Moving from traditional requirements to user stories seems like a simple task. Identify a user, then get them to tell you what they want and why. No problem, right?
When I first started writing user stories, I really enjoyed the simplicity of the format. It wasn’t until I attended some product workshops that I had a most profound learning moment: We often unintentionally waste brainpower creating bloated backlogs.
During one session, we worked through an activity brainstorming user stories for various personas. Sixty minutes and forty-five user stories later, the team was quite proud. Our facilitator congratulated the team, saying, “You’ve done a lot of work here. A lot of work!”
That wasn’t quite the reaction I was expecting.
It became clear that even a simple technique like brainstorming could inadvertently revert to traditional waterfall ways. In my own practice, I realized that I had a habit of producing a long list of user stories, resulting in a bloated backlog. That was before I understood the benefit of clarifying product partners, their priorities, and the utility of exploring product options.
Recognizing a Bloated Backlog
A bloated backlog results from teams accumulating huge backlogs of requirements, usually in the form of user stories. Bloat takes place when you retain stories in your backlog that are either less important, unnecessary alternatives to other stories or stories of low priority. Retaining every possible story for building the product weighs down the backlog while squeezing (or obscuring) the highest-value stories.
Recognizing patterns that lead to a bloated backlog is a good place to start. Some of the phrases below will likely sound familiar.
Comments that can lead to bloated backlogs
Can’t say no
“I want to be inclusive—every stakeholder should have a voice."
“All stakeholders need to be happy.”
“It wouldn’t have come up if it weren’t valuable.”
“If we just accept it, maybe he’ll move on.”
“She’s our boss’s boss, so we can’t just say no.”
Just in case
“We don’t want to forget what we talked about.”
“It isn’t a priority now, but maybe we’ll need it in the future.”
“Just move it to the bottom; we’ll get to it eventually.”
“Even if nobody has spoken to a stakeholder about this, I know it will be valuable in the future.”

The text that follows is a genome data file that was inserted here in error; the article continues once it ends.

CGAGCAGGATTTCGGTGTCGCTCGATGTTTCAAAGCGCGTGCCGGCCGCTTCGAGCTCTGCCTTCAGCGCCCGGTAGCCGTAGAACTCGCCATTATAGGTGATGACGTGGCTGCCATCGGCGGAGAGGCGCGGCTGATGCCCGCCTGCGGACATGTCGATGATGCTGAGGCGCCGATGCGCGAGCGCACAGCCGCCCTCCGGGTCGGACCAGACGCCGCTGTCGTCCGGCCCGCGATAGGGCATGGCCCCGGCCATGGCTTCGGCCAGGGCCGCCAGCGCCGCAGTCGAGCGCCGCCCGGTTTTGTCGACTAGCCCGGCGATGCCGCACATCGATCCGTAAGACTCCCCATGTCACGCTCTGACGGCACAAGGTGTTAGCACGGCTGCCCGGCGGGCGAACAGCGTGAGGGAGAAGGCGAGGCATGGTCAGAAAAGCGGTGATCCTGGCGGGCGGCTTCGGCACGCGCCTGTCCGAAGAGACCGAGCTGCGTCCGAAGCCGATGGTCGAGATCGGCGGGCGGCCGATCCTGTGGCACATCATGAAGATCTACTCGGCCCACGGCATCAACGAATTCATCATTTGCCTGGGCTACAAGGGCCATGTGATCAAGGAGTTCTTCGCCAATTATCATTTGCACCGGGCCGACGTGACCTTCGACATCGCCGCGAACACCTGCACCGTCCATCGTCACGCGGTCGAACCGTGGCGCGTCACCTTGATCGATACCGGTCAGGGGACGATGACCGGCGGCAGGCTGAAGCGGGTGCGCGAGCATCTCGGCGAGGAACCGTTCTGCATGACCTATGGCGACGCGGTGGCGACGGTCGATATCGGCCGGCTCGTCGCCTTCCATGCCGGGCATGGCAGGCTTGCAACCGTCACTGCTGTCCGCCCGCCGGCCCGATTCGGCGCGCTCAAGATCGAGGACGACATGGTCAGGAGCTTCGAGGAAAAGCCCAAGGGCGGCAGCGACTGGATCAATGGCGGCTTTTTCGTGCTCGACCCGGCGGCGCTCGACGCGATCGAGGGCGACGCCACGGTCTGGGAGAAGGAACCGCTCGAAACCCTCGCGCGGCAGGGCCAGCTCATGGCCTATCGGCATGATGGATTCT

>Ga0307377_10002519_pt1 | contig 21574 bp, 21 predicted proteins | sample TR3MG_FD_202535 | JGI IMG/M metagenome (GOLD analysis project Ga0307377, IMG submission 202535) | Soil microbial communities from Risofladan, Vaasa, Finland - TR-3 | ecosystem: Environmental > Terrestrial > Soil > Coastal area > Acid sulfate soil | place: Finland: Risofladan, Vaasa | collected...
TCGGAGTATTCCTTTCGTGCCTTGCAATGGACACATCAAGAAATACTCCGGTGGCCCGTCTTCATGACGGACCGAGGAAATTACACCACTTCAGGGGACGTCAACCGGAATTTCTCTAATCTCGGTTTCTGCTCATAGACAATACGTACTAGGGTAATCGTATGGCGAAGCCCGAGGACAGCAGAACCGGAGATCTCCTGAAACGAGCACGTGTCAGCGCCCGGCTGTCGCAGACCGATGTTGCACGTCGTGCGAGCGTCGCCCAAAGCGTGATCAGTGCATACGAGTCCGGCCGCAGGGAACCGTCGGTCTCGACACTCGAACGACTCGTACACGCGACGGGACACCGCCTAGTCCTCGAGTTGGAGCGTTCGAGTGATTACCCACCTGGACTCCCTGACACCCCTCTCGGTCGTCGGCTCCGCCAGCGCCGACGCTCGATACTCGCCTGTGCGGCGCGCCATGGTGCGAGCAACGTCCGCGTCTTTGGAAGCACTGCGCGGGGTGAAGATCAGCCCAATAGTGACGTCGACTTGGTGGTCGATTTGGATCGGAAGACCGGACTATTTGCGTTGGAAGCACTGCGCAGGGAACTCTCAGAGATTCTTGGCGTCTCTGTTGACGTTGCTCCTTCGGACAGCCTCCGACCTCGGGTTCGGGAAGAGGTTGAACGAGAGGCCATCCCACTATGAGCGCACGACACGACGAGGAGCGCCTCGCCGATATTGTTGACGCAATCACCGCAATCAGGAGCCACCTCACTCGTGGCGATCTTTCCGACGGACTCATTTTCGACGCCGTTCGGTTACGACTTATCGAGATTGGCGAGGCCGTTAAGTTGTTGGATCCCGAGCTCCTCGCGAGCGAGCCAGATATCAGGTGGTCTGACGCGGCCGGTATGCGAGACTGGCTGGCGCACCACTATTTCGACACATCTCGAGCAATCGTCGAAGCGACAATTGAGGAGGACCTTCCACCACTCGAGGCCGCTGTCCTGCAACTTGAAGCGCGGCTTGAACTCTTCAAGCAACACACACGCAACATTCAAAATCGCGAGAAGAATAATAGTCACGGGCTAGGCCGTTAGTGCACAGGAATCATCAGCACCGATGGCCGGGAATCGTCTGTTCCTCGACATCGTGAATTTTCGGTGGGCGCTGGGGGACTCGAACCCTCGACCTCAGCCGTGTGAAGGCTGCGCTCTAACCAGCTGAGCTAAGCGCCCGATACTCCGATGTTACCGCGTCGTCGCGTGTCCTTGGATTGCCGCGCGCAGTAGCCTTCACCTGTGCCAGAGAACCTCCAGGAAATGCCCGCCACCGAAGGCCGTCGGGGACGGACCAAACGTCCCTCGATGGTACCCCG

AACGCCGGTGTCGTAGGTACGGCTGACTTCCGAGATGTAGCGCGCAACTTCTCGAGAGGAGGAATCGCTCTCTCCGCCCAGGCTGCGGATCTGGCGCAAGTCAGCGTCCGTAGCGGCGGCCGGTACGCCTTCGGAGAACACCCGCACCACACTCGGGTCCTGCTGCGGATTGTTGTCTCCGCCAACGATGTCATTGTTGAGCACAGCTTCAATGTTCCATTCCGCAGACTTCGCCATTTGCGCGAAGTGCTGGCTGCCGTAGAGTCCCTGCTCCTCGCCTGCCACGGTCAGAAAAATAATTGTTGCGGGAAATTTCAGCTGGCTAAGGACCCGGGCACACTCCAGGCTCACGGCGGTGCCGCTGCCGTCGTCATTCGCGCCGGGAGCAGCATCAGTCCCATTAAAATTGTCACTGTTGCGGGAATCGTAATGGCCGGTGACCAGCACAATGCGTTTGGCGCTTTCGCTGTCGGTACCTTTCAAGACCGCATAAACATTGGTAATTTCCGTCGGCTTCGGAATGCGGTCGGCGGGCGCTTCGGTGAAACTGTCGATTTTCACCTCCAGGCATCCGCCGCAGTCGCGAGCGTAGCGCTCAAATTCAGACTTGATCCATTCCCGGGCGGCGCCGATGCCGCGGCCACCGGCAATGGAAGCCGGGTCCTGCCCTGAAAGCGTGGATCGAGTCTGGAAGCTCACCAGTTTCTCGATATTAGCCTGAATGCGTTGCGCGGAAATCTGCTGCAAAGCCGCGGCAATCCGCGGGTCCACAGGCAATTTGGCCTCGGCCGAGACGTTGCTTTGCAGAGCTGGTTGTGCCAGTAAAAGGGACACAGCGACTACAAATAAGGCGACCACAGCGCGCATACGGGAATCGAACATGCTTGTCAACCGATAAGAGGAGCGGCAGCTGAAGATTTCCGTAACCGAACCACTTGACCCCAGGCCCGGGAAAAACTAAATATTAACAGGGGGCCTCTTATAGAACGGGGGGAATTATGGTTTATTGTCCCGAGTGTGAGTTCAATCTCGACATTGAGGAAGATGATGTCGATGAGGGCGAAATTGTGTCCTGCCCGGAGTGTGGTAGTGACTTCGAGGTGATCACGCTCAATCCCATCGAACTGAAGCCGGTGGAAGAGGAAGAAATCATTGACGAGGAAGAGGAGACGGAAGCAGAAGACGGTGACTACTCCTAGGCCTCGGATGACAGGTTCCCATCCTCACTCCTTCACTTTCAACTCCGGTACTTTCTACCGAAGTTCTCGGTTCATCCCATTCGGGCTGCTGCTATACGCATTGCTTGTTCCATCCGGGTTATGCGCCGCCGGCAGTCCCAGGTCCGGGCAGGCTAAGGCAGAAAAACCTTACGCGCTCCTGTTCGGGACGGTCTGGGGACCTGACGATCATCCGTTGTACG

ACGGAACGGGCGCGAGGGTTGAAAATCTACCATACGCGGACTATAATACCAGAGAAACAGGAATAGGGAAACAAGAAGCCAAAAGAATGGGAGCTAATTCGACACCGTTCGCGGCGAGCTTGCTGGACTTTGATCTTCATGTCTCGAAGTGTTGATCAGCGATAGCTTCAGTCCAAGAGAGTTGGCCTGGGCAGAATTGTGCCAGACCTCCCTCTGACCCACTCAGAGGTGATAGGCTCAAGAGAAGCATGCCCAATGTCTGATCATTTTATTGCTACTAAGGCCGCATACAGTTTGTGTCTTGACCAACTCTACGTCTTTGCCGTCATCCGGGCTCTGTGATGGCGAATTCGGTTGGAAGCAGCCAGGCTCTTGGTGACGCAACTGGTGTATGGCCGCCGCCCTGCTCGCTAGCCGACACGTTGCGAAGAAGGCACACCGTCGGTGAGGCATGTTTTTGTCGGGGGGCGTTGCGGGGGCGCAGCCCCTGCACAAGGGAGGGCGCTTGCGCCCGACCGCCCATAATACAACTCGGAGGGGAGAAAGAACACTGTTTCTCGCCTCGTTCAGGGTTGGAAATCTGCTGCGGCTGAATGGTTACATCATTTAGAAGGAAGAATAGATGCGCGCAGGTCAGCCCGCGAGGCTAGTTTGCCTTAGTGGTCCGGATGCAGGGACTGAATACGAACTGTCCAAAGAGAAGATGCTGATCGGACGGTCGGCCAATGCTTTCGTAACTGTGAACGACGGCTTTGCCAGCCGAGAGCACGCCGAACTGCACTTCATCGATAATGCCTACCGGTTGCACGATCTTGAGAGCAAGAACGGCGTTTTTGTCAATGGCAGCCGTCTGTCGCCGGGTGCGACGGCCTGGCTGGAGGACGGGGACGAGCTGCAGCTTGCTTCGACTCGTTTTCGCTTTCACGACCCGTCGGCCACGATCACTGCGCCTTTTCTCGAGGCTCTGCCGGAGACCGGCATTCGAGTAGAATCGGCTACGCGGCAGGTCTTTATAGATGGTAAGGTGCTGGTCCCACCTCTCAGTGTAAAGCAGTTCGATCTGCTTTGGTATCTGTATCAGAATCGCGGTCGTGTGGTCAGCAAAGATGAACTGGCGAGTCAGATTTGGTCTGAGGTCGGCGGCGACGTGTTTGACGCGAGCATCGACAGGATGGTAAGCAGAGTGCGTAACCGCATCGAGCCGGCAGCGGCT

The mother of all backlogs
“It will be easier to track priorities if we include everything recommended from all the teams.”
“Just ignore everything below this point. We’ll never get there anyway.”
“What about audit? We need to track everything that was ever suggested.”
“It was my idea, and I think it is brilliant. We can’t let it go no matter what.”
“We can’t just get started. We’ve got to have a deep-dive session with all the stakeholders and come up with a complete list.”
“We need to exhaust each dimension before moving on.”
When adding more and more stories to your backlog becomes a common response, that’s a clue that the team may need to adjust its approach.
At a minimum, try to understand why unplanned and often unproductive side trips are taken to discuss less important backlog items. You want to focus on fewer items that are higher value rather than waste time sifting through that bloated backlog.
Explore All the Product’s Dimensions
The best way to help minimize the risk of a bloated backlog is to optimize the time spent defining and refining the backlog. Stakeholders from the business, customer, and technology communities should collaborate as product partners to discover the product’s needs.
This requires providing clarity and transparency about value. Explore and evaluate options, and if something is not a priority, stop discussing it.
The trick is understanding when you’re going off track or if your priority discussions are distractions in disguise. Exploring the product’s dimensions can help.
The seven product dimensions described below provide a path toward shared understanding and can help frame backlog discussions. These areas give a holistic view of backlog items, emphasizing that no single dimension is sufficient by itself—all seven are important.